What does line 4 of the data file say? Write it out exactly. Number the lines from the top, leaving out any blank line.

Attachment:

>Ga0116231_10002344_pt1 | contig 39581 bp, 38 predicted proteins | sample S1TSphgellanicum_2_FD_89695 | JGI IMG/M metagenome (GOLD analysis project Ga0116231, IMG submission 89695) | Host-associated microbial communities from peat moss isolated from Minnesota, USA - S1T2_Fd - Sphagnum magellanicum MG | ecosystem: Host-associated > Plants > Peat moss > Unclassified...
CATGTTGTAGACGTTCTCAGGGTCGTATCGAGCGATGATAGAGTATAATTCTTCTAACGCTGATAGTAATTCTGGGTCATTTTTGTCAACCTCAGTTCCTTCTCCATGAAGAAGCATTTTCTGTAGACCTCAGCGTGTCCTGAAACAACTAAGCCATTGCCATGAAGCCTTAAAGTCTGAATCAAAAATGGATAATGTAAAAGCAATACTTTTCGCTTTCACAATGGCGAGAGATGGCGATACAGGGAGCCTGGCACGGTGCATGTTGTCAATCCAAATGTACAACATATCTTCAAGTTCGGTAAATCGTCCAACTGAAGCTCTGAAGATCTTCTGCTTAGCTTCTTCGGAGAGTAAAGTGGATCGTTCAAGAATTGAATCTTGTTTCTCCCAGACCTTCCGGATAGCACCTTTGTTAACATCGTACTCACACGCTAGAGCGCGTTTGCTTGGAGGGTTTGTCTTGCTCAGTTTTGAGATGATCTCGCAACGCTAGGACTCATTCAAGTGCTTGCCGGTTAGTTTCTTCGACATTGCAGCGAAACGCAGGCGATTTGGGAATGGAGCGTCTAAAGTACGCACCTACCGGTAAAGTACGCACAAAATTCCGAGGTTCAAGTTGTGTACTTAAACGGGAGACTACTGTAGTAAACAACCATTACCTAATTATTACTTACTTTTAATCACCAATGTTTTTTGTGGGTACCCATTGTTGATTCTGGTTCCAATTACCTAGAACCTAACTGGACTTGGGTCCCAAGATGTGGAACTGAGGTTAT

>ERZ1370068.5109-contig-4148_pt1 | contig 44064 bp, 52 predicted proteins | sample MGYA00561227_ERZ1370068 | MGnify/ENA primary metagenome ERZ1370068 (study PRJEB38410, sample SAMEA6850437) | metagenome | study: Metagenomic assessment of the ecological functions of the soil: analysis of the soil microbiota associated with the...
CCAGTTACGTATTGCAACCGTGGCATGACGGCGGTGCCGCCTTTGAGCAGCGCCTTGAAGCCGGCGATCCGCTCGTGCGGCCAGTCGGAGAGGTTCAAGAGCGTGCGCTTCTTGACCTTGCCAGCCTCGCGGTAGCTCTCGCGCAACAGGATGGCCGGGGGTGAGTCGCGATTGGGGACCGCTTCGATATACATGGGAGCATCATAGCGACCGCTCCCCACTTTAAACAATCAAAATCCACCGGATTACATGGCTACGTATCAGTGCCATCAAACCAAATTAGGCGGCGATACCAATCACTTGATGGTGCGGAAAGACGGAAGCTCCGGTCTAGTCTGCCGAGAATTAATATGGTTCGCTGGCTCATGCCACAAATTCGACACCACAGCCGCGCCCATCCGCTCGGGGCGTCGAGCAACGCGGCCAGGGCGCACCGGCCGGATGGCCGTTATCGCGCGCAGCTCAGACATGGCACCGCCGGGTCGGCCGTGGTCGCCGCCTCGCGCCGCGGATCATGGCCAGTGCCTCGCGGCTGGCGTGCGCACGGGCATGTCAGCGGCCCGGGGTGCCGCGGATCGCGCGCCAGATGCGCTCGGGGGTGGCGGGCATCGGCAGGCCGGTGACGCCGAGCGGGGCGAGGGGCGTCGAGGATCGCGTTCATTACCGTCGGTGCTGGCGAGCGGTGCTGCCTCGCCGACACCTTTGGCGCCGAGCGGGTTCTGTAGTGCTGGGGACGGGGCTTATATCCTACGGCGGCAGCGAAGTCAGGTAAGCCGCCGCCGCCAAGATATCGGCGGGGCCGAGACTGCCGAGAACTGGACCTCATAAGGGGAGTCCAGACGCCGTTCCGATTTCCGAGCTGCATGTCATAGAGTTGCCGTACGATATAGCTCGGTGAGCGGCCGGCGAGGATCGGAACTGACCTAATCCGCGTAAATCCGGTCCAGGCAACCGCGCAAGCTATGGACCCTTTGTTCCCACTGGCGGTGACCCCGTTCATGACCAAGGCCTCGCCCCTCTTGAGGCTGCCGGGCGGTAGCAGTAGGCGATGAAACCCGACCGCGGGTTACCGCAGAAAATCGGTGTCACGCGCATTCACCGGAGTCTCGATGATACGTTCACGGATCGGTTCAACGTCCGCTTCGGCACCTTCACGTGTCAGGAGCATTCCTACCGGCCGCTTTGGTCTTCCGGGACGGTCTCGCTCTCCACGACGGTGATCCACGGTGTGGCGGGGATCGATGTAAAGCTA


CCAGTTACGTATTGCAACCGTGGCATGACGGCGGTGCCGCCTTTGAGCAGCGCCTTGAAGCCGGCGATCCGCTCGTGCGGCCAGTCGGAGAGGTTCAAGAGCGTGCGCTTCTTGACCTTGCCAGCCTCGCGGTAGCTCTCGCGCAACAGGATGGCCGGGGGTGAGTCGCGATTGGGGACCGCTTCGATATACATGGGAGCATCATAGCGACCGCTCCCCACTTTAAACAATCAAAATCCACCGGATTACATGGCTACGTATCAGTGCCATCAAACCAAATTAGGCGGCGATACCAATCACTTGATGGTGCGGAAAGACGGAAGCTCCGGTCTAGTCTGCCGAGAATTAATATGGTTCGCTGGCTCATGCCACAAATTCGACACCACAGCCGCGCCCATCCGCTCGGGGCGTCGAGCAACGCGGCCAGGGCGCACCGGCCGGATGGCCGTTATCGCGCGCAGCTCAGACATGGCACCGCCGGGTCGGCCGTGGTCGCCGCCTCGCGCCGCGGATCATGGCCAGTGCCTCGCGGCTGGCGTGCGCACGGGCATGTCAGCGGCCCGGGGTGCCGCGGATCGCGCGCCAGATGCGCTCGGGGGTGGCGGGCATCGGCAGGCCGGTGACGCCGAGCGGGGCGAGGGGCGTCGAGGATCGCGTTCATTACCGTCGGTGCTGGCGAGCGGTGCTGCCTCGCCGACACCTTTGGCGCCGAGCGGGTTCTGTAGTGCTGGGGACGGGGCTTATATCCTACGGCGGCAGCGAAGTCAGGTAAGCCGCCGCCGCCAAGATATCGGCGGGGCCGAGACTGCCGAGAACTGGACCTCATAAGGGGAGTCCAGACGCCGTTCCGATTTCCGAGCTGCATGTCATAGAGTTGCCGTACGATATAGCTCGGTGAGCGGCCGGCGAGGATCGGAACTGACCTAATCCGCGTAAATCCGGTCCAGGCAACCGCGCAAGCTATGGACCCTTTGTTCCCACTGGCGGTGACCCCGTTCATGACCAAGGCCTCGCCCCTCTTGAGGCTGCCGGGCGGTAGCAGTAGGCGATGAAACCCGACCGCGGGTTACCGCAGAAAATCGGTGTCACGCGCATTCACCGGAGTCTCGATGATACGTTCACGGATCGGTTCAACGTCCGCTTCGGCACCTTCACGTGTCAGGAGCATTCCTACCGGCCGCTTTGGTCTTCCGGGACGGTCTCGCTCTCCACGACGGTGATCCACGGTGTGGCGGGGATCGATGTAAAGCTA